Before I Knew How to Stand Up to Harassers

Photo by fsse8info via flickr

These stories are from when I first moved to the DC area over five years ago. The first year I lived here I lived in Alexandria. This was before I knew how to truly stand up to harassers and I wasn’t used to being harassed on a frequent basis.

In the first case, I was walking up S. Pickett Street and heading towards the Beatley Library. This guy in a powder blue pickup truck stopped at a light near the Trade Center Shopping Center and started yelling crap at me. It was the usual—“Girl, can I talk to you?”, “Got a man?” and other bullshit. I tried to ignore him. I thought that he would’ve left me alone when the light changed, but he didn’t! He sat there and blocked traffic at a green light. Honking horns and angry drivers did nothing to make him keep driving.

I told him “Stop worrying about what I’m doing and pay attention to the road! You’ve got a green light—DRIVE!”

Like a typical harasser he assumed my not wanting to talk to him meant I was angry at men. When I tried to keep walking this guy slowed his truck down to my pace. I realized he wasn’t going to leave me alone so I called the police and gave them his license plate number.

“You ain’t callin’ the police!” he yells. “You callin’ yo’ boyfriend. Let yo’ boyfriend come after me!”

When he got tired of bothering me he finally drove off, and of course nothing came out of my call to the police.

On another day I was leaving the Beatley Library. This man who was standing on Duke Street across from the library started yelling “Shorty! SHAW-TAAAAAAAAAAAAY!” at me repeatedly. It was embarrassing! Once again I tried to ignore him, but this clueless woman says, “I believe he’s talking to you!” So?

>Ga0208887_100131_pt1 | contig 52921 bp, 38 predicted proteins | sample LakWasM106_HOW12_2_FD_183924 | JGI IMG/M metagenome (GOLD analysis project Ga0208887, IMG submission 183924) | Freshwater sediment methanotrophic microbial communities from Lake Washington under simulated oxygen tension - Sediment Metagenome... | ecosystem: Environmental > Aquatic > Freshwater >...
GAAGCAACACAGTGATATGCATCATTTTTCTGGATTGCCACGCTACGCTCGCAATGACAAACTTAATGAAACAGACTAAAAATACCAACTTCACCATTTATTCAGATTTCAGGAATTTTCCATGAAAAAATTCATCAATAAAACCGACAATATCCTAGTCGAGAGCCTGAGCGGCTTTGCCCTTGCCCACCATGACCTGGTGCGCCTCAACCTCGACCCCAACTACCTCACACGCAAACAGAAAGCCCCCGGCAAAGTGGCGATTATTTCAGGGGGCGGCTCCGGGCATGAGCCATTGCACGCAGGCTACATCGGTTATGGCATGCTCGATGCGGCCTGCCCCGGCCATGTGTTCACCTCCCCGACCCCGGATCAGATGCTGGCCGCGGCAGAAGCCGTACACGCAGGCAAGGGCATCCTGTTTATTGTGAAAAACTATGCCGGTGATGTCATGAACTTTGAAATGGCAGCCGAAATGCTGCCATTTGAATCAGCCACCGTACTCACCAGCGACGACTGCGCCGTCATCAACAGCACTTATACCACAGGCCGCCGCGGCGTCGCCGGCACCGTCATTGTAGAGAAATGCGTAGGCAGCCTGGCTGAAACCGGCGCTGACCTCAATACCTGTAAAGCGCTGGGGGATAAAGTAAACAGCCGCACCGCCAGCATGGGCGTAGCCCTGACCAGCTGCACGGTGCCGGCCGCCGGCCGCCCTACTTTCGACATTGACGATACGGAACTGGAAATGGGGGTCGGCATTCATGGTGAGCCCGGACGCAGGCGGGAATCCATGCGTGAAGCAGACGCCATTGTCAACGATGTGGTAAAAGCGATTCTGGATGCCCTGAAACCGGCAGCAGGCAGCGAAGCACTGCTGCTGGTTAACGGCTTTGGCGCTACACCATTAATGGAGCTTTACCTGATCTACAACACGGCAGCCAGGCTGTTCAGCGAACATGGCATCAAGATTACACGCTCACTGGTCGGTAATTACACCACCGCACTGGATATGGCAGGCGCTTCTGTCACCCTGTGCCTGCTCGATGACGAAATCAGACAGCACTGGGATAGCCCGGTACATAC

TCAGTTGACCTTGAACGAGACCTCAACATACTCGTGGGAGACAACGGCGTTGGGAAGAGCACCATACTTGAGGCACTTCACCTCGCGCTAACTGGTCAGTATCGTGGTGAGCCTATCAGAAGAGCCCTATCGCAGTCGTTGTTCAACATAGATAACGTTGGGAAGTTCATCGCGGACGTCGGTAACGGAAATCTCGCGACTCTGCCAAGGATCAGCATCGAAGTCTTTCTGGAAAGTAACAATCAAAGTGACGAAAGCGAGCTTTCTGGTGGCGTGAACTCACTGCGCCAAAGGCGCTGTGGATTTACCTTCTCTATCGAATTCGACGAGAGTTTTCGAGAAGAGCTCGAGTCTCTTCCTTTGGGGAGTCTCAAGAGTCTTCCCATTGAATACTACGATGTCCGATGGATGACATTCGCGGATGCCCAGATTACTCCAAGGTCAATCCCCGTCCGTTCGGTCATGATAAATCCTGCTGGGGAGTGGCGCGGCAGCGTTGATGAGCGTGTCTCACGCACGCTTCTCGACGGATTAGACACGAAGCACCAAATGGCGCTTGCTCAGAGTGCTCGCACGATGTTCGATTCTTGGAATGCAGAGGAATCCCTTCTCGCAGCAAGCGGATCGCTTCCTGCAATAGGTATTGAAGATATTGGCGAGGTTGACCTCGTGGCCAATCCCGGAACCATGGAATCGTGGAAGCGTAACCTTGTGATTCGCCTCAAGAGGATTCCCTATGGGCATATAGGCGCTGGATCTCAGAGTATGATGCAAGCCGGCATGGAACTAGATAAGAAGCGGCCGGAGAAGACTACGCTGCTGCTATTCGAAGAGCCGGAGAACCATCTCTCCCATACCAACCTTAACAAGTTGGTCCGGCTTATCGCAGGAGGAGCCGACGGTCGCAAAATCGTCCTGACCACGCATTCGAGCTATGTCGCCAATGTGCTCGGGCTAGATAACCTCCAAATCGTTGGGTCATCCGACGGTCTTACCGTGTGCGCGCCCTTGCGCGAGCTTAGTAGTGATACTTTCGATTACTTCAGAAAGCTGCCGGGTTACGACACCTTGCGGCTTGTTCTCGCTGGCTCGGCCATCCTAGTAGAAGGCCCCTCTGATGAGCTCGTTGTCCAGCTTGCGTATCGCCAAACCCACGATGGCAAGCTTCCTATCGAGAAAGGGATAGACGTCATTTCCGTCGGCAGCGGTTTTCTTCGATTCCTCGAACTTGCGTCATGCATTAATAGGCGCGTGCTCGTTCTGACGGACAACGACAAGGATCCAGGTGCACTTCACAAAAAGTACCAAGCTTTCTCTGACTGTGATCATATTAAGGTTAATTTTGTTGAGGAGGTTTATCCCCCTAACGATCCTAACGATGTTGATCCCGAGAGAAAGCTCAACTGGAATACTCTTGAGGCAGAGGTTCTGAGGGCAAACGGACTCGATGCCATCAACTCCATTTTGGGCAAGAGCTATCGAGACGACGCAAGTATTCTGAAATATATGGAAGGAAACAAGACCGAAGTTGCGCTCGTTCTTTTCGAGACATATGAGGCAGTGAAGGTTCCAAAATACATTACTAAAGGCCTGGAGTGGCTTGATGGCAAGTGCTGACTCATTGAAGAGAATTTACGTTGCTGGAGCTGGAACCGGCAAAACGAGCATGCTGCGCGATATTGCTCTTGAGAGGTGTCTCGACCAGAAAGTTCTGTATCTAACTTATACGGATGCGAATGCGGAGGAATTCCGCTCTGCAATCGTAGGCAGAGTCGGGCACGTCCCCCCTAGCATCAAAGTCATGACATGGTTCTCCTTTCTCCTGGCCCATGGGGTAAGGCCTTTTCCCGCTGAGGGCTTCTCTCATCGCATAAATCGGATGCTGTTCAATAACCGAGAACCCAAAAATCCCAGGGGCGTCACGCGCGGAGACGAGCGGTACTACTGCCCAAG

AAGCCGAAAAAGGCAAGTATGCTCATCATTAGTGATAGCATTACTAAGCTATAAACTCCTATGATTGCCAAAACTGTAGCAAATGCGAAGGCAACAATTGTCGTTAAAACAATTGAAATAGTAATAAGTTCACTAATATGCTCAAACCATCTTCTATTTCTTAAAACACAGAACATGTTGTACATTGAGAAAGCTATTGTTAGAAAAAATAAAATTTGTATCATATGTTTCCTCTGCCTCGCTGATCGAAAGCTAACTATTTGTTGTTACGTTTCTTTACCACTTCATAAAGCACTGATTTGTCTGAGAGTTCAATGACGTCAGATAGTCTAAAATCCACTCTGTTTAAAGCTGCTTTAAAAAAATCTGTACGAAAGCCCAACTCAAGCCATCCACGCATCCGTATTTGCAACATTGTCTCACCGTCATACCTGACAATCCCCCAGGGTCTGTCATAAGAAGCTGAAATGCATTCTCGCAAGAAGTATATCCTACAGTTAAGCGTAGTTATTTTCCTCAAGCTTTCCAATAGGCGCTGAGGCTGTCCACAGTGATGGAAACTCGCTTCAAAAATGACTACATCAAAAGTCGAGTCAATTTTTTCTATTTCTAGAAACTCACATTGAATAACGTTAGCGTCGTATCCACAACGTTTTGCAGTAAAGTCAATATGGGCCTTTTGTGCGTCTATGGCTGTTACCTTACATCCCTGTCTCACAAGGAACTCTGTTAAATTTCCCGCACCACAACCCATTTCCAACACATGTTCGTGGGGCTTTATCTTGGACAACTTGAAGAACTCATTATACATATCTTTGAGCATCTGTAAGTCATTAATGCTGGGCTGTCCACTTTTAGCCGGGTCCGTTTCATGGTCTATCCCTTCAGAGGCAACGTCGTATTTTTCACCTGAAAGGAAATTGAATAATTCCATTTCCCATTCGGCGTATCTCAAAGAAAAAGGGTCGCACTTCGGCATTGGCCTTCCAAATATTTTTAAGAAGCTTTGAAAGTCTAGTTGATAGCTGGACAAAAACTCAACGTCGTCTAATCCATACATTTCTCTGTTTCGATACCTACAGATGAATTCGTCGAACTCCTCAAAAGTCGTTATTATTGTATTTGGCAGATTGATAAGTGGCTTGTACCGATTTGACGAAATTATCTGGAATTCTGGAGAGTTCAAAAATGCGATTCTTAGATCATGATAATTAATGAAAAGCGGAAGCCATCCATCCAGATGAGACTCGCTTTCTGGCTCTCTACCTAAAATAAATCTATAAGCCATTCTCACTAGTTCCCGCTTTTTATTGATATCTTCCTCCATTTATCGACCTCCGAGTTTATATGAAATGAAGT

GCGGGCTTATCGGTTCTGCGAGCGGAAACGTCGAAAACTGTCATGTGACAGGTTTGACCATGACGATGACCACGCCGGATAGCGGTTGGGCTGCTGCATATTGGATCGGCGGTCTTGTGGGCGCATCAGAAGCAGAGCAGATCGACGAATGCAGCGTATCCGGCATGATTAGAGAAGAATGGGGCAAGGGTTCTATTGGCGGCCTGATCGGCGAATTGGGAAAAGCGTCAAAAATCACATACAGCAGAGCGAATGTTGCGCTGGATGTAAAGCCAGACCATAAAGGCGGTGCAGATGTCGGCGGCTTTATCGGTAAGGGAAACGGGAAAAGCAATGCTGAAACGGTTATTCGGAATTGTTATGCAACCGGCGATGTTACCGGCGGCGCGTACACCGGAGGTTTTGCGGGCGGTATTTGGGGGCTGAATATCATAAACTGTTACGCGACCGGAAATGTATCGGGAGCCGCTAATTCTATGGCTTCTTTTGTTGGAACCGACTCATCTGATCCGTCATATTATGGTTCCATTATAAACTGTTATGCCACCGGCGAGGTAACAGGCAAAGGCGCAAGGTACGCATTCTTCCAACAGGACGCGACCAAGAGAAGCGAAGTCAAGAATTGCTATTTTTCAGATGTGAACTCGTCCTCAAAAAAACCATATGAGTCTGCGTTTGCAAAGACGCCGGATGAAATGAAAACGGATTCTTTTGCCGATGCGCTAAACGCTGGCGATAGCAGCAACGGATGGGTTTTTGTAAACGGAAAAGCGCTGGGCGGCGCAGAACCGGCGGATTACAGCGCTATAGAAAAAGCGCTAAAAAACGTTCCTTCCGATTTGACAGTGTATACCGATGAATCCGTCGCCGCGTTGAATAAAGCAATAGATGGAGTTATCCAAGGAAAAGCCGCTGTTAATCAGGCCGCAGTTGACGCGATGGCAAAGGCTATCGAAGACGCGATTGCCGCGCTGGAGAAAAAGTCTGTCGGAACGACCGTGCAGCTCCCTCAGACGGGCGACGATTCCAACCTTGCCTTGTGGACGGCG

“I know,” I said. “But I don’t care because I don’t know him.” The woman finally got the hint and seemed to feel bad for me.

Honestly, I don’t want anyone to feel bad for me that I continuously get harassed. I want people to feel bad for the harassers because they are pathetic, miserable and useless creeps who think bothering women is the only way to get amusement into their sorry lives.

Throughout the five plus years I’ve been in the DC area (in NoVa and in DC proper), I’ve gotten stronger when dealing with harassment. I speak up more often than I ignore it, I take photos whenever possible, and I learn from each harassment experience I encounter. Until the day comes when these men are held accountable for their actions, I won’t be quiet until harassment ends.

Submitted by anonymous on 12/15/2010

Location: First – S. Pickett Street; Second – Across from the Beatley Library on Duke Street, both in Alexandria, VA

Time of Harassment: Day Time (9:30A-3:30P)

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